across the ambidextrous slide lock levers. Trigger reach is with
the medium grip module installed.
||9x19mm (9mm Luger)
|Weight w/ Empty Magazine
|Magazine Disconnect Safety
|Manual Thumb Safety
||1913 Picatinny Spec
||Hard case, cable lock,
instruction manual, decals, three grip modules, wrench
|MSRP as of January 2016
fired the American Pistol with a variety of ammunition over the
chronograph to check velocities, with the results listed in the
chart below. Velocities are listed in feet-per-second. Bullet
weights are listed in grains. JHP is a jacketed hollowpoint
bullet. DPX, Buffalo Bore
Lead Free, and Double
Tap and Barnes Tac-XP
are hollow nose homogenous copper bullets that are made
by Barnes Bullets. Guard
Dog is a FMJ with a soft plastic core to promote rapid
expansion. FP is a frangible, pre-fragmented flatnose bullet.
FMJ is a full metal jacket roundnose bullet. FMJ-FN is a full
metal jacket flat nose Buffalo Bore Penetrator bullet. PB is Pow’RBall,
a specialty bullet from Cor-Bon. Glaser is a pre-fragmented
bullet. Velocities were taken at an elevation of 541 feet above
sea level, with an air temperature of thirty-seven degrees
Fahrenheit, and a relative humidity of seventy percent.
Velocities were recorded at ten feet from the muzzle.
Lead Free HP +P
Lead Free HP +P+
|Double Tap FMJ
|Atomic HP +P
|WCC NATO FMJ
|Cor-Bon JHP +P
|Cor-Bon DPX +P
|Cor-Bon JHP +P
Shooting the American Pistol was a real
pleasure. Recoil is soft. Ruger says there is a recoil-reducing
cam that attenuates felt recoil, and whatever it is, it works.
Even Buffalo Bore 124 grain +P+ ammo is soft-shooting. While the
9x19mm cartridge is easy for most shooters to handle, some can
not, but there is simply no pain at all inflicted in firing this
pistol. Every cartridge tested fed, fired, and ejected
flawlessly. There were no failures or stoppages of any kind.
Accuracy was very good. Slow-fire standing at
seven yards, shooting an entire magazine of CCI Blazer Brass FMJ
into one ragged hole was no problem. At twenty-five yards from
the bench, groups measured from a low of 1.25 to a high of 2.75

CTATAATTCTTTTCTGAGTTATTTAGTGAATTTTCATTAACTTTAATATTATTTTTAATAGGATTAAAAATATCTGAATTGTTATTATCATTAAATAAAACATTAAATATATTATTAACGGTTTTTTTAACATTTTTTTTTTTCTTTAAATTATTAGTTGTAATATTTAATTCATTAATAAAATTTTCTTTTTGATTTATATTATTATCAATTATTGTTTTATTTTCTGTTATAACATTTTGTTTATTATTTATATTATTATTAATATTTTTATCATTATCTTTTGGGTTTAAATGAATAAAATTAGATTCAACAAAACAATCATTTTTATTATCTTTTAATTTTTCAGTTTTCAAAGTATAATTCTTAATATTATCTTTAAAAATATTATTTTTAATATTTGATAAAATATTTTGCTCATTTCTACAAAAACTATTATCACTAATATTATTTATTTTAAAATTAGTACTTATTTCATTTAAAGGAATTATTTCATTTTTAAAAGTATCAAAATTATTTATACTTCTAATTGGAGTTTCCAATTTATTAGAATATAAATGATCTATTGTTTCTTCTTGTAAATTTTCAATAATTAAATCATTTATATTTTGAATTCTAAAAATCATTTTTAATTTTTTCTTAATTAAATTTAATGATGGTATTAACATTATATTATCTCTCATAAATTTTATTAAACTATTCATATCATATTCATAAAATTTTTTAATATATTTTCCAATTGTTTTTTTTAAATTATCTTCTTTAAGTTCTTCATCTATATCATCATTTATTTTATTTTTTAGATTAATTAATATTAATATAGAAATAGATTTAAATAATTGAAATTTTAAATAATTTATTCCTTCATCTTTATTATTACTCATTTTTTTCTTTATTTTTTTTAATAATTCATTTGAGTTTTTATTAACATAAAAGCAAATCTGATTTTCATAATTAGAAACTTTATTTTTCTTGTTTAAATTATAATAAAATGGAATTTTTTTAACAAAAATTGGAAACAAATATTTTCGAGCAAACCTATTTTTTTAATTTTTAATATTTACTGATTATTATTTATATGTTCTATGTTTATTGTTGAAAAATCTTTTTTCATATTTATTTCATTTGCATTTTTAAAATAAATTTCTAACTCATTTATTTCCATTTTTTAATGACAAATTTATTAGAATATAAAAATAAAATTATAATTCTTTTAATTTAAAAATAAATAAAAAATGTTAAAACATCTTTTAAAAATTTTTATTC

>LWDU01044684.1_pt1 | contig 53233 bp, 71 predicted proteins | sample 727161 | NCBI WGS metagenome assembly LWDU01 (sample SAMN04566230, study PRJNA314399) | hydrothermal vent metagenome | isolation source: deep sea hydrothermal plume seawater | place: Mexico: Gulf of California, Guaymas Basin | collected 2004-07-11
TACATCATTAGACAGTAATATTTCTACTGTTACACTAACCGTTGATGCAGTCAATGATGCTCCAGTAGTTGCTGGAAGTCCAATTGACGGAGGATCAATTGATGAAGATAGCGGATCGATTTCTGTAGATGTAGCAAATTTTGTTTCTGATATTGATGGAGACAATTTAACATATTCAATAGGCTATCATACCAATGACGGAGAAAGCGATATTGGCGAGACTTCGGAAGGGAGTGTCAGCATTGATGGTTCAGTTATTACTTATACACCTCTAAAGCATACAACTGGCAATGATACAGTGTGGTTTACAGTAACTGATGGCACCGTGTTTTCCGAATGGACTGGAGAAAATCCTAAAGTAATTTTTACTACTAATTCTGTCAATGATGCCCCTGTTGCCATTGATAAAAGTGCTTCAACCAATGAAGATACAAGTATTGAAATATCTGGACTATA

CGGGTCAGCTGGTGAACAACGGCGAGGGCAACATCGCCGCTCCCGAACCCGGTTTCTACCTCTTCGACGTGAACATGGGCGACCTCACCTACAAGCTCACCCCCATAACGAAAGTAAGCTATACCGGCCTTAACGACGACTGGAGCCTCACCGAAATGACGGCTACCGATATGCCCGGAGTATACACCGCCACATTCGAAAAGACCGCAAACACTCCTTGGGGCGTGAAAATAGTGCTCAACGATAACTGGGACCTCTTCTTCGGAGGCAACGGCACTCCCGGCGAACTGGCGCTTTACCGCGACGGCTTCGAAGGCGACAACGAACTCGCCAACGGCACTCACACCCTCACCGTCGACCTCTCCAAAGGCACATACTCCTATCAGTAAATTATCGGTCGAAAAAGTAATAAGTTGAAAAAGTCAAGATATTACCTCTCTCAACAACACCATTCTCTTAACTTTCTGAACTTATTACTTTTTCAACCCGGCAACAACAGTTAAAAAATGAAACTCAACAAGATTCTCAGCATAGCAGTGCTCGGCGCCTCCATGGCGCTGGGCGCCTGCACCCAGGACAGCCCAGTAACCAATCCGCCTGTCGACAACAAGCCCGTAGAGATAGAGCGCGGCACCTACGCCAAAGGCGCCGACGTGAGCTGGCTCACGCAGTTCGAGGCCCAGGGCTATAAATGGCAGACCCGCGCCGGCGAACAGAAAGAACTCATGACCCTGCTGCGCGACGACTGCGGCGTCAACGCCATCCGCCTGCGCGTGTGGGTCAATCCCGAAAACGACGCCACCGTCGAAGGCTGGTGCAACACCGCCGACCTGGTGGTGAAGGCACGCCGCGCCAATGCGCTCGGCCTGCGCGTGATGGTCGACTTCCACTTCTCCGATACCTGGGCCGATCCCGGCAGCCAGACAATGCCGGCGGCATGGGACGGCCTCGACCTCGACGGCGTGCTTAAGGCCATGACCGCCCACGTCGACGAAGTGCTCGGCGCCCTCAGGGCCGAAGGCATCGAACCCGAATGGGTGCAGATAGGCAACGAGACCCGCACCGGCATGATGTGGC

inches spread for five shots, depending upon the ammunition.
This American pistol is match-accurate, if the ammo is up to the
In the paragraphs above, I listed a few
things that I really like about this pistol, but it is the culmination
of all those details that makes this pistol a great pistol. It
is difficult to quantify; to put into words, but perhaps it was
summed up for me when my wife of 36 years handled the pistol.
Lots of guns come through here; sometimes several in a week's
time, and she doesn't usually get excited about any of them. To
her, guns are just tools. If something needs a hole in it, she
will pick up a gun and fire it, but does not shoot just for the
pleasure of it. I saw a different look on her face while
handling this pistol. She liked the feel, the weight, the
balance, and the operation of the weapon. I didn't think much
about it, but in response to my Facebook post on the American
Pistol, she stated, "I like
this gun. As many pistols that have come through this house...I
really like this one. Feels great in my hand. Love the way it
breaks down (disassembles ~ jq). Think I'd like to own
one...Jeff Quinn, can you make that happen?" I think I can
make that happen.
have shipped in quantity by the time you are reading this. They
are on dealer's shelves, and at hundreds of public ranges across
Check out the extensive line of Ruger
firearms and accessories online at www.ruger.com.
For the location of a Ruger dealer near you,
click on the DEALER FINDER at www.lipseys.com.
To order the American Pistol online, click on
the GUN GENIE at www.galleryofguns.com.
order quality ammunition, go to www.buffalobore.com,